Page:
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Wage Progression of Less Skilled Workers in Canada: Evidence from the SLID (1993-1998)

  • Zhang, Xuelin
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    The wage progression of less skilled workers is of particular policy interest in light of evidence of skill-biased technology changes. There exist two conflicting views regarding the wage progression of less skilled workers. One view believes that work experience is the driving force for wage growth of less skilled workers, so effective policies should encourage workers to participate in the labour market and accumulate work experience. The other view stresses that less skilled workers are usually locked into dead-end jobs in which wages are stagnant and policies that facilitate job shopping (changing jobs and employers) would be desirable. Job tenure is a key factor in testing the hypothesis that less skilled workers are locked into dead-end jobs. If the return to tenure is zero, the hypothesis cannot be rejected. An extended human capital model of wage growth for less skilled workers is estimated using data from the Survey of Labour and Income Dynamics (SLID) 1993 to 1998. In order to compare the wage growth mechanisms for workers with different skill endowments, the model is also estimated for workers with higher skill levels. The result implies that the return to job tenure for less skilled workers is significantly different from zero. This is inconsistent with the view that less skilled workers are locked into dead-end jobs. The return to job tenure is also found to be greater than the return to total labour market experience for less skilled workers. This finding supports the notion that firm-specific human capital acquired by less skilled workers substitutes for their generally low human capital endowments and the accumulation of firm-specific human capital by less skilled workers greatly improves their earnings prospect.

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    File URL: http://www5.statcan.gc.ca/olc-cel/olc.action?ObjId=11F0019M2002194&ObjType=46&lang=en&limit=0
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    Paper provided by Statistics Canada, Analytical Studies Branch in its series Analytical Studies Branch Research Paper Series with number 2002194e.

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    Date of creation: 06 Dec 2002
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    Handle: RePEc:stc:stcp3e:2002194e
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    Web page: http://www.statcan.gc.ca

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    1. Joseph Altonji & R. Shakotko, 1985. "Do Wages Rise with Job Seniority?," Working Papers 567, Princeton University, Department of Economics, Industrial Relations Section..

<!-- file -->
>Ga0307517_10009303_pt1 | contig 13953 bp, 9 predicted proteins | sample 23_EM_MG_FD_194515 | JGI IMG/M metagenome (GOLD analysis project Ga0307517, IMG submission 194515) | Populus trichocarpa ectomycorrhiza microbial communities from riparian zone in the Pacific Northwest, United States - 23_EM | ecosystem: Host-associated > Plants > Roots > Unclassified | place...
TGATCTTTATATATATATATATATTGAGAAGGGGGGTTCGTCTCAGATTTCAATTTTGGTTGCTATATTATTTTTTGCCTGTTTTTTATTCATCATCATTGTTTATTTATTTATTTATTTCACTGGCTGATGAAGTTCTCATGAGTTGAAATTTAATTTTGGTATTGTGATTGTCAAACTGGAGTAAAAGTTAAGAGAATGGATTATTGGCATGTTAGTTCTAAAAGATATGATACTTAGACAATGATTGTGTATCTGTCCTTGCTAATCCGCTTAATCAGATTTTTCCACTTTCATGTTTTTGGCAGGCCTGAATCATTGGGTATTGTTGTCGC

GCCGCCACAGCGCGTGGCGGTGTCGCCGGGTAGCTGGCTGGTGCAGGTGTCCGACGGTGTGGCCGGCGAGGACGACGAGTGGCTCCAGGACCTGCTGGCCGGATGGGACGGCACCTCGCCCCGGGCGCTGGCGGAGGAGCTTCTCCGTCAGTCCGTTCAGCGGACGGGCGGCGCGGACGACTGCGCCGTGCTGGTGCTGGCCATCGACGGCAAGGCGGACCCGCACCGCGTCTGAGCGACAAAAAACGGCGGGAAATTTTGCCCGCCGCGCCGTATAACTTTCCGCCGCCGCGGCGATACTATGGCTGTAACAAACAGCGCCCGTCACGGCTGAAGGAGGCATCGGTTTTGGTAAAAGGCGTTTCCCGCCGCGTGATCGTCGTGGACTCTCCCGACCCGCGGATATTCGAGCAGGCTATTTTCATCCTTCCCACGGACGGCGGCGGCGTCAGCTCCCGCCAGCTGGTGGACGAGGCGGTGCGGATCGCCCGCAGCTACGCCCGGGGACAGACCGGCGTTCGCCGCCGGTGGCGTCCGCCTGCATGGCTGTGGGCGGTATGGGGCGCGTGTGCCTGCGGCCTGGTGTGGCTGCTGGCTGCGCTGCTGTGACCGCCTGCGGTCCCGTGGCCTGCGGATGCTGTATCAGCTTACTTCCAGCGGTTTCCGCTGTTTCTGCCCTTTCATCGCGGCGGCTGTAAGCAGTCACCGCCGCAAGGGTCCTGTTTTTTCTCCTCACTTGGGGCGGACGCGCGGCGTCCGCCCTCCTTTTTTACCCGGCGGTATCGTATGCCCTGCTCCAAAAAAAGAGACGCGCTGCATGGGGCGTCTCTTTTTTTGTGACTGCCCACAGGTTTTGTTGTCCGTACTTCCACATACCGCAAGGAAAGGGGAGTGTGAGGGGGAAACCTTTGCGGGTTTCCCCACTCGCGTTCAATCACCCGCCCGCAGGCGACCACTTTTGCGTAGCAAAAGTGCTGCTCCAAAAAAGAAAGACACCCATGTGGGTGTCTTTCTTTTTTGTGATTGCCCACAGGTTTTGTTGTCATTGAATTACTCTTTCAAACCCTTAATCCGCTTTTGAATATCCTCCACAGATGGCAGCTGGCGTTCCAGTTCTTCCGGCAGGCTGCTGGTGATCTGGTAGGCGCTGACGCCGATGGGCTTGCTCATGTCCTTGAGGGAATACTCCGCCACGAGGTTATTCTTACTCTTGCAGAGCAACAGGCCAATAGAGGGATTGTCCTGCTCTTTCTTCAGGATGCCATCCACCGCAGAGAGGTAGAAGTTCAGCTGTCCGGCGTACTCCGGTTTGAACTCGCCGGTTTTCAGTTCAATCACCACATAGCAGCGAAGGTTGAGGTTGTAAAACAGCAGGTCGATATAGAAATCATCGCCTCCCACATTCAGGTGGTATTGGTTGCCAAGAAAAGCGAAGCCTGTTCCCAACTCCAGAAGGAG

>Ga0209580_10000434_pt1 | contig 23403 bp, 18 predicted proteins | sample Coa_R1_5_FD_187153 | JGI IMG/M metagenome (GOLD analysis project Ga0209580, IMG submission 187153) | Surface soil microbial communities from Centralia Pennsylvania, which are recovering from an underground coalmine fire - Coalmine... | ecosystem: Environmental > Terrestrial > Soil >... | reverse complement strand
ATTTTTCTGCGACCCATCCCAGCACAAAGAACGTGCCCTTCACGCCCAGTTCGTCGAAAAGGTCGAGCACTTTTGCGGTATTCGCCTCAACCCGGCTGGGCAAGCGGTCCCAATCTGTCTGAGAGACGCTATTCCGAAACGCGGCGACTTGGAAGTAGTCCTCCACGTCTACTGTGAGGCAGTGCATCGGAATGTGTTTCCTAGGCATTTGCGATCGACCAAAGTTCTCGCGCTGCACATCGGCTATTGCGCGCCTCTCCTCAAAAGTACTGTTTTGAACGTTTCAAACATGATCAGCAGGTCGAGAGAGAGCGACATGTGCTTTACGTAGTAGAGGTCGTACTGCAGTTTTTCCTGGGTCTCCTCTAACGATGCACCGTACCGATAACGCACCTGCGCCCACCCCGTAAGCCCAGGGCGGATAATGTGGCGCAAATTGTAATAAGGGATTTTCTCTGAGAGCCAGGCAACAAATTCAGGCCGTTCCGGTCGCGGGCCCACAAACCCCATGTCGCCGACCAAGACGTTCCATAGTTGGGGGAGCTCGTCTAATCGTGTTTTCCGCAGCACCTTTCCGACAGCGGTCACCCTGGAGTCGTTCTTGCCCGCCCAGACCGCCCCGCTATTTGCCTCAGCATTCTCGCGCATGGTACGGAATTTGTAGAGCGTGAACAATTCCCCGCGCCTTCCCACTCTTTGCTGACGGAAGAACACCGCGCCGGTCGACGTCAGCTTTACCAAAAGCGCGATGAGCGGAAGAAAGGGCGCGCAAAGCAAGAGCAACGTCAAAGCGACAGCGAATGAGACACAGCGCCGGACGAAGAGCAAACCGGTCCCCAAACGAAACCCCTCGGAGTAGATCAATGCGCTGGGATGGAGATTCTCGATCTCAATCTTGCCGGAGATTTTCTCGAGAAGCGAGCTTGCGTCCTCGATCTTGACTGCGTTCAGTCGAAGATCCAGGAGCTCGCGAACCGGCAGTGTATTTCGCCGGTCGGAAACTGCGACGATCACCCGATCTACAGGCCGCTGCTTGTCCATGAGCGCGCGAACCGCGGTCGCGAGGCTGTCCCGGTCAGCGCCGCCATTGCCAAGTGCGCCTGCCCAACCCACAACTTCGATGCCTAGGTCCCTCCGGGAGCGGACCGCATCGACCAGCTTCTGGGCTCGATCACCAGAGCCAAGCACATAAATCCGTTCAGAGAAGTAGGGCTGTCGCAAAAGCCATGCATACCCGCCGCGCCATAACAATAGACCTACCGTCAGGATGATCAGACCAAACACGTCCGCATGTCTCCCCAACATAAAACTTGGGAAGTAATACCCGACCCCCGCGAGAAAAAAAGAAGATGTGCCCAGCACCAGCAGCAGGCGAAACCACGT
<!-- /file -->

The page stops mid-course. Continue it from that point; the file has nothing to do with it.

2. Juhn, Chinhui & Murphy, Kevin M & Pierce, Brooks, 1993. "Wage Inequality and the Rise in Returns to Skill," Journal of Political Economy, University of Chicago Press, vol. 101(3), pages 410-42, June.
    3. Bernt Bratsberg & Dek Terrell, 1998. "Experience, Tenure, and Wage Growth of Young Black and White Men," Journal of Human Resources, University of Wisconsin Press, vol. 33(3), pages 658-682.
    4. Hausman, Jerry A. & Taylor, William E., 1981. "Panel data and unobservable individual effects," Journal of Econometrics, Elsevier, vol. 16(1), pages 155-155, May.
    5. Robert H. Topel, 1990. "Specific Capital, Mobility, and Wages: Wages Rise with Job Seniority," NBER Working Papers 3294, National Bureau of Economic Research, Inc.
    6. Card, David, 1999. "The causal effect of education on earnings," Handbook of Labor Economics, in: O. Ashenfelter & D. Card (ed.), Handbook of Labor Economics, edition 1, volume 3, chapter 30, pages 1801-1863 Elsevier.
    7. Paul Beaudry & David A. Green, 2000. "Cohort patterns in Canadian earnings: assessing the role of skill premia in inequality trends," Canadian Journal of Economics, Canadian Economics Association, vol. 33(4), pages 907-936, November.
    8. Dickens, William T & Lang, Kevin, 1985. "A Test of Dual Labor Market Theory," American Economic Review, American Economic Association, vol. 75(4), pages 792-805, September.
    9. Audrey Light & Kathleen McGarry, 1998. "Job Change Patterns And The Wages Of Young Men," The Review of Economics and Statistics, MIT Press, vol. 80(2), pages 276-286, May.
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